AlzAuthors is celebrating their four year anniversary as an entity by offering many discounted books for an entire week, but that’s not all. The Longest Day – which starts this discounted week-long period – is known in the Alzheimer’s community as a day to celebrate and honor those with the disease, and those who have passed from the disease.
AlzAuthors honors each caregiver – past and present – who has experienced the struggles inherent with helping a loved one with Alzheimer’s disease or any other disease under the dementia umbrella; they are offering this discounted book purchasing opportunity to everyone who might benefit. If you know of someone in that category, please share this post with them – you will be doing them a great favor. Click right here to discover the discounted prices, then click on the book cover (or covers) of the books you wish to purchase, and you’ll be directed to the purchase page for each book. It’s that easy!
This entry was posted in 21st Century Living, Alzheimer's/Dementia, Caregiving, Community outreach, Family issues, Health & Wellness, Personal Struggles, Quality of Life, Retirement and tagged AlzAuthors, Alzheimer's, Alzheimer's and dementia, Alzheimer's disease, Caregiver, Caregiver Support, caregiving, long-term care, Neurological Disorders, Requiem for the status quo.
A lot of time and effort go into writing a book. Regardless of the genre, much needs to take place prior to that work of art arriving in the public’s eye to be consumed. The writing process is grueling: outlining; picking character names – developing those characters to become who you need them to be, killing off characters that don’t add anything to the storyline or content; researching anything and everything having to do with absolutely every topic you decided to include within the front and back covers of your project; pounding out page after page of your shitty first draft – because every first draft is shitty; editing, cutting and pasting, throwing out your manuscript and then retrieving it from the garbage because you can’t bear to give up on something that initially seemed to mean so much to you.
But the preparation for my novel began years before I knew I would even be writing it.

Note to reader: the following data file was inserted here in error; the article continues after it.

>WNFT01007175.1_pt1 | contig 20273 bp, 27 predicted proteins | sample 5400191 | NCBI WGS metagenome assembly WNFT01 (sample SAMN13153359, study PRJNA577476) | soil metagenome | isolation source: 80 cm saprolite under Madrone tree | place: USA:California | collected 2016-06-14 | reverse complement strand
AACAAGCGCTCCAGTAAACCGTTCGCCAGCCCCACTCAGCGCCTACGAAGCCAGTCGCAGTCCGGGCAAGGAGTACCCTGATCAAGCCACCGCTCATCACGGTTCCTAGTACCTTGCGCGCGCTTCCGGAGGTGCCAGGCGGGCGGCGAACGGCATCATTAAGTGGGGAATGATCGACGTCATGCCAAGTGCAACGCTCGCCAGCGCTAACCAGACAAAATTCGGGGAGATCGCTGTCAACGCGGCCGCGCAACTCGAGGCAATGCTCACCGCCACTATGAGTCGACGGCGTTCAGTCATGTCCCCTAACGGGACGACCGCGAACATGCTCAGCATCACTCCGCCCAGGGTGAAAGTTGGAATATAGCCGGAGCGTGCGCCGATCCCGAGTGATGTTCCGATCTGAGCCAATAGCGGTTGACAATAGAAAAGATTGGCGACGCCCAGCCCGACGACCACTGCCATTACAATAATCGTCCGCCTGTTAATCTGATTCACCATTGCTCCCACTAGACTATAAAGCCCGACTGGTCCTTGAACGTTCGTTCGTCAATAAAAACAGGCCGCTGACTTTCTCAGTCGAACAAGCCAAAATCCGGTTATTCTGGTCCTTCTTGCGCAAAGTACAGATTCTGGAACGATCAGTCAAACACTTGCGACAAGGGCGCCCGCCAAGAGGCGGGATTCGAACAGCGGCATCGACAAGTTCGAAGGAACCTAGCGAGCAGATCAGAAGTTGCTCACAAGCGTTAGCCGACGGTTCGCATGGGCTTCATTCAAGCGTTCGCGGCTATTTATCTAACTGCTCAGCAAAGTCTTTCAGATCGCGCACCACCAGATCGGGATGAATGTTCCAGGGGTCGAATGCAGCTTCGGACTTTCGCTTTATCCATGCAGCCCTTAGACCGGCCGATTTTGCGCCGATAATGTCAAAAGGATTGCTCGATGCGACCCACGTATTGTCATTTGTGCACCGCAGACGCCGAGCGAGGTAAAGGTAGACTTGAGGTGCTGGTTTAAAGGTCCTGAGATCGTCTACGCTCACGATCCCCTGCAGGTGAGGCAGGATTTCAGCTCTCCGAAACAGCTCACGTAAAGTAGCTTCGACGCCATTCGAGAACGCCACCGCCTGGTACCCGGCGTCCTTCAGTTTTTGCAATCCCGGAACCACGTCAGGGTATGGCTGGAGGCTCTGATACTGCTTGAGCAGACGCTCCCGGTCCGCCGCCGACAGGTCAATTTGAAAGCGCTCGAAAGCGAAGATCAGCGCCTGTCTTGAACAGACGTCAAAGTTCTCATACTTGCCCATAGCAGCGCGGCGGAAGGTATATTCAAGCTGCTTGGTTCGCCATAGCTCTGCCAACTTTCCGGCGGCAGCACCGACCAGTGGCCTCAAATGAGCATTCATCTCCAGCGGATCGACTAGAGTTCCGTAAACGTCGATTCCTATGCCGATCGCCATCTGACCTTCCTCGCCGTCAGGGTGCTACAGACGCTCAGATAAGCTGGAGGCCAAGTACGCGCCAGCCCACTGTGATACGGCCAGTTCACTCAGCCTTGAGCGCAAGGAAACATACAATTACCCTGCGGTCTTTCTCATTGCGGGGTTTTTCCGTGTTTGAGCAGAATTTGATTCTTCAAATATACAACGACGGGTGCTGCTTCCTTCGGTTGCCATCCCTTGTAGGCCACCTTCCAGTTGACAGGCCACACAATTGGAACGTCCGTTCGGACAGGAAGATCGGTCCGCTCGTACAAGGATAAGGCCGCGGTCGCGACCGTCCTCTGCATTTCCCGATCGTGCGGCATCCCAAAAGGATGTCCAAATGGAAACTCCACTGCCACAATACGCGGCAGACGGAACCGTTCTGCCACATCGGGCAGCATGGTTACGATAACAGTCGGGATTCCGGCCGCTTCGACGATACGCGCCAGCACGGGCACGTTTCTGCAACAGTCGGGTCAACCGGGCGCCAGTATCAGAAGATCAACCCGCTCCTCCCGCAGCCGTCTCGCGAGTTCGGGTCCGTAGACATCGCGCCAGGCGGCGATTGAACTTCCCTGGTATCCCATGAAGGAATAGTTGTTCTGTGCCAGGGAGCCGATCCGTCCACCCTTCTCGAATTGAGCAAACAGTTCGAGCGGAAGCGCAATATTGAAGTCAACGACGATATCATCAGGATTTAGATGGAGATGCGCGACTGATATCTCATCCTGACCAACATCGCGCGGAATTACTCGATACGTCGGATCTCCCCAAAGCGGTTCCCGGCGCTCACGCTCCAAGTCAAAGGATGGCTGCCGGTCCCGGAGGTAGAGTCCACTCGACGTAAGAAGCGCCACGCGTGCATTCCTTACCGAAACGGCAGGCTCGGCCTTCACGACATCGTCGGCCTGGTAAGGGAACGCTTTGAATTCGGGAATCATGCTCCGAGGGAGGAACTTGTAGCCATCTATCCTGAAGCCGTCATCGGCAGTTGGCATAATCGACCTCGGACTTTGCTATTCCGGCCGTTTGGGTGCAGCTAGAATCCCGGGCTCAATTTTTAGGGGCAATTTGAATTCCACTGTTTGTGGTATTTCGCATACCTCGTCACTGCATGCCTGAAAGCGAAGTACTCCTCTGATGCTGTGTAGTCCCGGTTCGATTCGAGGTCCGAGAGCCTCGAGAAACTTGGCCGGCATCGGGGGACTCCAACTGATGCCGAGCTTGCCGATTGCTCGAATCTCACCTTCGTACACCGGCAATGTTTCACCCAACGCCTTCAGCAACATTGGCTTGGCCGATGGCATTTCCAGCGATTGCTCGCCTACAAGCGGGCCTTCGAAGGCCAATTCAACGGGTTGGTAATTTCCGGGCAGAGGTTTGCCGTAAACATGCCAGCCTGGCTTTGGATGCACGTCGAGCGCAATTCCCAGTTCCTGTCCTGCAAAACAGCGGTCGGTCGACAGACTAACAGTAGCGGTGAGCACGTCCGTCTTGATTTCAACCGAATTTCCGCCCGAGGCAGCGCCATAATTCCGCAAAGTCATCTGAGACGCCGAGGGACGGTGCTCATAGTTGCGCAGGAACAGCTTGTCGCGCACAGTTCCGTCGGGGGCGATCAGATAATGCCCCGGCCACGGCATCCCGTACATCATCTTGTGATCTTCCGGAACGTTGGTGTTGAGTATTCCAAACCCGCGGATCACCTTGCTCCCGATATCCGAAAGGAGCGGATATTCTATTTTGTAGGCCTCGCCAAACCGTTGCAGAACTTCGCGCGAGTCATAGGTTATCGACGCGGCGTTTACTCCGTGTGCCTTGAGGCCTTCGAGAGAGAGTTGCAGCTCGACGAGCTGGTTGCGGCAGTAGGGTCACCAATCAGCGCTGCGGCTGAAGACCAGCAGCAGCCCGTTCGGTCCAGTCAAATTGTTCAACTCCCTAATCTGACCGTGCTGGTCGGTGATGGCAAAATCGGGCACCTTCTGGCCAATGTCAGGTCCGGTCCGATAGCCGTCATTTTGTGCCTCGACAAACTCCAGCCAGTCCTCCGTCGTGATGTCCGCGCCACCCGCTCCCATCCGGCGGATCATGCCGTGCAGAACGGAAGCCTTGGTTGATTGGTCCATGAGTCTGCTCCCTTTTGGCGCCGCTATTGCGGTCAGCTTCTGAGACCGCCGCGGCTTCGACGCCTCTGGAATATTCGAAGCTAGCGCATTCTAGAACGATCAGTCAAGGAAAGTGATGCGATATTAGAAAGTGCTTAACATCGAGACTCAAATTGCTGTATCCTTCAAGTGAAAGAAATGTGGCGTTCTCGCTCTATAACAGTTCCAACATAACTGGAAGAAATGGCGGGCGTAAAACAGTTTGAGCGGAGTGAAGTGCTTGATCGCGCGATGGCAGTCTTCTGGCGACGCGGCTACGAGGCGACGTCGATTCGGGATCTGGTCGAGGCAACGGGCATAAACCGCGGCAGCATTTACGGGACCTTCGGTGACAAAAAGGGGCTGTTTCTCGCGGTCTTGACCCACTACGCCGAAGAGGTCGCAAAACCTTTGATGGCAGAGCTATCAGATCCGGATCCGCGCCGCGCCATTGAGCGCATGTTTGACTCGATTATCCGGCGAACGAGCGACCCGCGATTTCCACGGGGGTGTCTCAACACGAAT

My life changed forever when my father was diagnosed with Alzheimer’s disease. Up until that point, AD was something that happened to other people. Just like everyone else, I was afraid of it – had friends whose parents or other loved ones were diagnosed with it – but just like everyone else, I really and truly did not think it could get close enough to harm me, but it did. You see, I had hoped my professional work in the assisted living and memory care field would be as close as I would ever get to the dreaded disease that is always fatal, but I was wrong.
As my author bio states: Having previously worked in memory care, she was not new to the disease, nor was her family immune.
Years after my father’s death I chose to prolong my involvement with all things dementia, venturing forth into one of the most competitive fields around because it appears that everyone … everyone … has a story to tell, and many have chosen to tell it. With well over 8 million books currently available on Amazon and just a fraction of those touted as Best Sellers, a person would be crazy to even think about adding to those numbers!
Or that person would be brave.
Bravery sounded better than crazy to me, knowing that putting myself out there would leave me vulnerable, exposed before every critic who, although a reader and not an author, would not shy away from tearing apart my completed labor of love. But I wanted something positive to result from my father’s and my family’s Alzheimer’s experience so rather than shying away from risking failure, you know, doing nothing that might prove disheartening, I chose to lay my heart out on the line.
And I am a success.
I am a success, not because Requiem for the status quo made it to Oprah’s book club and/or the New York Times’ Annual Top Books list, and certainly not because of any wealth publishing a novel has brought me…relatively few authors make money in this field. I am a success because I let my love for my father be translated into a novel, creatively based on my own family’s experience, so that others – whether a million in number or just a thousand – could find some encouragement and hope through the ashes of my family’s grief.
And guess what, others read my story and told me time and again how much it resonated with them; how my writing seemed to mirror what they too went through, or were currently going through. Readers thanked me for my story … they thanked me! If that isn’t success, then I don’t know what is.
All I can say is, “You’re very welcome.”